Hier geht’s zur deutschen Version

In August 2014, long before I even started thinking about a Whisky blog, I visited a distillery in Slovakia with my best friend Peter. I wasn’t aware of a Slovakian distillery till a few months back, when I got as a birthday present a bottle of the „Blended Northern Spis Country Whisky“ and an oak wood cask (approximate 1 litre volume). The cask was intended to be used to „finish“ Whisky but I put it to other use, I’ll probably write about this in another article. But I was interested how Whisky is made in Slovakia.

To make it short, this distillery has as much to do with a Scottish distillery as petrol with diesel. There are things they have in common but it’s different. The distillery is located in the north-east of Slovakia right in the High Tatras not far away from the Polish border. The whole region is known as „Spis“, so that’s where the name comes from. After passing lots of small villages in which the time seemed to have stopped around 1950 or so (do they know WWII is over?), you could easily see the big storage facility of the distillery. It could house around 18.000 tons of barley intended to produce alcohol to be used for medical and technical applications. They started producing Whisky around 2007. We didn’t call ahead, so the tour was in Slovakian, but as Peter is from there, he could easily translate. In addition, the tour guide understood English, which was enough for my few questions.

As the tour has started just a few minutes upon our arrival, we had to see the first exhibits on our own. There were some dioramas showing what a cooper and a blacksmith does, as well as how barley is grown. Nothing new to me, so we tried to catch up. We met our group at the „Malt House“. Here the barley is malted, as the name suggests. But if the distillery does it here for their Whisky, our tour guide was unable to tell. They had even a kiln floor with real smoke, but I guess they do all the malting and fermenting at the „Fermenter House“, our next step. We weren’t allowed to take pictures of the big mash tunes (nearly 10.000 litres each), but I was controlled over PC anyways, not much to see.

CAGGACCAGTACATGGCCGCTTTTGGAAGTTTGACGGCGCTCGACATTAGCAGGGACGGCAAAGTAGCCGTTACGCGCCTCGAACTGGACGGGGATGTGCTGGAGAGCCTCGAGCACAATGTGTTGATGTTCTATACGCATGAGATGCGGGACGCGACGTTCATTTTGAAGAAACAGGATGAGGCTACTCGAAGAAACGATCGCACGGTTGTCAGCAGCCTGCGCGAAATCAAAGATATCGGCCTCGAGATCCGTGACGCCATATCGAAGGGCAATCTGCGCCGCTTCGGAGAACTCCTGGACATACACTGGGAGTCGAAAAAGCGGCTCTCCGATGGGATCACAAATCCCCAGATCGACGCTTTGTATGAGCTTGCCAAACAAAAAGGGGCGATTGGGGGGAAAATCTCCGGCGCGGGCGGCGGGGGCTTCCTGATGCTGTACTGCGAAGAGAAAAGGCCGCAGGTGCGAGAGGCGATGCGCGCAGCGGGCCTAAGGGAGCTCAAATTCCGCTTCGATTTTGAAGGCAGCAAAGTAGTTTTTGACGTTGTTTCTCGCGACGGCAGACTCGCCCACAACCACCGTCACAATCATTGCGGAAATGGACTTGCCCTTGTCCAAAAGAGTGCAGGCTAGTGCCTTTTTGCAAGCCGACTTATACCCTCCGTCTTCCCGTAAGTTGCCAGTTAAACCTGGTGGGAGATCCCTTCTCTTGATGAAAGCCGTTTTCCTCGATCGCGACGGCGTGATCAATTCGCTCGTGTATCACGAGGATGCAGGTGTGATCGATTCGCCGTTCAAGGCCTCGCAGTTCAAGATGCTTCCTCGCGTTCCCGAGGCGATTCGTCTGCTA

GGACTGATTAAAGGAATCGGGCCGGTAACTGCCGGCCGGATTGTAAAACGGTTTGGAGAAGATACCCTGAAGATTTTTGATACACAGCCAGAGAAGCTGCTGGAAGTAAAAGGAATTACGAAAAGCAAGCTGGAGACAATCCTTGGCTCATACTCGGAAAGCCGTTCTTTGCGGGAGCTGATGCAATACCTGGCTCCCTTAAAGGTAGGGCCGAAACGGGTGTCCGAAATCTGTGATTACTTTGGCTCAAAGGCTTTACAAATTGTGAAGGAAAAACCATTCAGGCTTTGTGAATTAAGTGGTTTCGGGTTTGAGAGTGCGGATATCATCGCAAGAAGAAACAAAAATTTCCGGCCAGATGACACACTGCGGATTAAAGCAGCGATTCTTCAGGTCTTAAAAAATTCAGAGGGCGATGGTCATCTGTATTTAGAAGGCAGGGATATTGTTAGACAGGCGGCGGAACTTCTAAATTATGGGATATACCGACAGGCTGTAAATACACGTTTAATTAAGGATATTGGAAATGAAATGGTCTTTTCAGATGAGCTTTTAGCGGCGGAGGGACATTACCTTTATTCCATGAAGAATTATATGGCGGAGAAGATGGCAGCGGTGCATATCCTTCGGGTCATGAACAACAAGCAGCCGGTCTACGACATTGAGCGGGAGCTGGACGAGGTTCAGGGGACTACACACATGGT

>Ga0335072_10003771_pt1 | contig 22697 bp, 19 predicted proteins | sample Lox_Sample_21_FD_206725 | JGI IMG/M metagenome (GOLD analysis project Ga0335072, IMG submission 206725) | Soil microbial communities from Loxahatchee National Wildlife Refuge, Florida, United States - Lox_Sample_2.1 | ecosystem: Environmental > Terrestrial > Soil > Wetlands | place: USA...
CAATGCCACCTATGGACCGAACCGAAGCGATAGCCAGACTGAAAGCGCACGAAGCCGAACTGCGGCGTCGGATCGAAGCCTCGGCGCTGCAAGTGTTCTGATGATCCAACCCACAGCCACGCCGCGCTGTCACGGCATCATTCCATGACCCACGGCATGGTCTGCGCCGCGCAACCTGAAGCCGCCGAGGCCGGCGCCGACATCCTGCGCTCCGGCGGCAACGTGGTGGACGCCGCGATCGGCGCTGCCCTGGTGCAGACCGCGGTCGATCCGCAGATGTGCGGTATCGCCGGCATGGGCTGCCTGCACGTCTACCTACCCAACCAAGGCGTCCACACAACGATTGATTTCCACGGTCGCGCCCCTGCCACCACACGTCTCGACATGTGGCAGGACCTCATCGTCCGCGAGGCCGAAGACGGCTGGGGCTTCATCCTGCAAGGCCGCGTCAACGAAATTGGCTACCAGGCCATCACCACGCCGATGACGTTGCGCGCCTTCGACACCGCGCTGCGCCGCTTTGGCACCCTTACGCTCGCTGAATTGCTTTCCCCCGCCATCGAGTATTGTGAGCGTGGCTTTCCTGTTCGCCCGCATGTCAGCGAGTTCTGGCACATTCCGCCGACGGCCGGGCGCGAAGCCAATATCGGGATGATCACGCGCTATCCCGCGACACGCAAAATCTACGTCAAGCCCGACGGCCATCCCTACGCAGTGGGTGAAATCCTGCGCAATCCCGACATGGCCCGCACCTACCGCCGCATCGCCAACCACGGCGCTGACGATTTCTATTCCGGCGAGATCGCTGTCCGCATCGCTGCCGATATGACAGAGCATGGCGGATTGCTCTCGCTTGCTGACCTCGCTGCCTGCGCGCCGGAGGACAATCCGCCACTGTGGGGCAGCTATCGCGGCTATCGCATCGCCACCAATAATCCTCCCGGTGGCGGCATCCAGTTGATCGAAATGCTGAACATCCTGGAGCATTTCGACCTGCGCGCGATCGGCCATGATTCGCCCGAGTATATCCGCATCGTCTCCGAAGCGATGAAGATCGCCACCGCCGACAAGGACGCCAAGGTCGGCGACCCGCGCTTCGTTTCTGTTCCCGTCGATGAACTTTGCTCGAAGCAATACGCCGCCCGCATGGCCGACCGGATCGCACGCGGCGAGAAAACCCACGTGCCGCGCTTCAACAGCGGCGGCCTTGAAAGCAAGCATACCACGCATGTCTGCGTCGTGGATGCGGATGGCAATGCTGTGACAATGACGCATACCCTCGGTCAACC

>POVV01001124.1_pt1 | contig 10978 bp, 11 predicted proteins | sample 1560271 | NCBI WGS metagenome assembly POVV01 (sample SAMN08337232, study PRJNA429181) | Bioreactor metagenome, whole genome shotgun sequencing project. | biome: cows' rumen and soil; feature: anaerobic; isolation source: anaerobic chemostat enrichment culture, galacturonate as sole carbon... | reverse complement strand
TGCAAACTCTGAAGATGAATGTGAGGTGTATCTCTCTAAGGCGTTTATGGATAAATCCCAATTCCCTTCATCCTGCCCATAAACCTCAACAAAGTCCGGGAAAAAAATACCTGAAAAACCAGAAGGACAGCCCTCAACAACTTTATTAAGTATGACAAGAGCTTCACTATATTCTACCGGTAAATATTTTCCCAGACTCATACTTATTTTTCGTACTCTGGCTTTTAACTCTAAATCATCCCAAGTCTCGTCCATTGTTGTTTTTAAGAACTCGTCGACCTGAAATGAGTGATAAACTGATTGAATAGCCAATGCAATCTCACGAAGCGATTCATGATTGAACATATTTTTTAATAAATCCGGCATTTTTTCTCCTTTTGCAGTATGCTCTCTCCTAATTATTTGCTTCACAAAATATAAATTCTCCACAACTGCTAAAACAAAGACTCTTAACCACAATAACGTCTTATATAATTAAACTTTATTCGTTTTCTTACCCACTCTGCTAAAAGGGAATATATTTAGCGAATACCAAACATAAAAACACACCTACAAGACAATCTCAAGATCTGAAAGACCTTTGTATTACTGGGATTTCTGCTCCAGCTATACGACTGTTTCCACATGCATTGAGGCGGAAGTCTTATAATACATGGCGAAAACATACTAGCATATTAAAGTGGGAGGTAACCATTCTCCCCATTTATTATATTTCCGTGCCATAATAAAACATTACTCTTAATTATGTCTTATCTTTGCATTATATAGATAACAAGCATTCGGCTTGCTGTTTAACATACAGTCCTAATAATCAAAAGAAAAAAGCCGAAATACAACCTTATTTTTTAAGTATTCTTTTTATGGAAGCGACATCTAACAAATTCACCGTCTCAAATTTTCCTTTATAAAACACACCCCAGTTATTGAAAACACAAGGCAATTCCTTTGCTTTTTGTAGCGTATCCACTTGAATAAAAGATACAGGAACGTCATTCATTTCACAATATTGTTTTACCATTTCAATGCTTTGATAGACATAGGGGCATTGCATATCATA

Next station – again, no pictures! – were the (really really) big patent stills. Again, controlled by one man in the office, there wasn’t much to see either. But here the fermented wort, now not unlikely a beer but without hops, is distilled five (technical) or even seven (medical) times. I guess they just take this spirit, dilute it with water and fill it into the casks. But that information again our very nice tour guide couldn’t provide. But he was very proud that they produce alcohol with 99,98% abv, which isn’t easy as any chemist might know. Everything above 96% is very hard to get. It’s lots to do with physcal chemistry and azeotropes an stuff and it’s complicated to do. But they managed to get it done. Not bad at all! They produce around 35.000 litres a day. How much of this is intended to Whisky was another information I wasn’t able to get. But I do know they have around 1 million litres (calculated as pure?) alcohol in their four warehouses.

This was also our next stop. Right next to one of the warehouses, to be precisely divided only by a glass window, they had the so called „Schnitzerraum“. There you can see, next to the casks, the biggest carved wood picture in Europe. Very beautiful! I would have been disappointed if there wasn’t a tasting. Luckily there was some sort of tasting. They had some tumblers(!) with their Whisky at the bar, waiting for us. At least they didn’t put in the ice, it was sitting next to the tumblers. On our way out we had to pass the gift shop where we could buy lots of merchandise from T-Shirts and Caps to pencils and Whisky. Since I own their Blended Whisky already, I decided to buy a (quite cheap) 5 year old “Single barrel”, as they call it. And I got the last bottle of a “Special Edition” which was distilled 2008 and bottled 2014. One of their earliest Whiskys and only 400 Bottles available. I got the last one.

My resume: This distillery has nothing to do with a traditional Scottish distillery, as I mentioned in the beginning. For someone interested in Whisky it is quite okay, but it’s more a museum than a working distillery. For technically interested people (like me) it’s quite interesting, as you get a good look behind the scenes of an alcohol producing industry, which isn’t that easy these days. To the three Whiskys: Both are still not opened and I’m not sure if I should ever open them. At least after I retasted the “Blended Northern Spis Country Whisky” and got some headache (after just 2cl) which lasted a whole day. Click here for the devastating tasting notes.

Slàinte, Lukas

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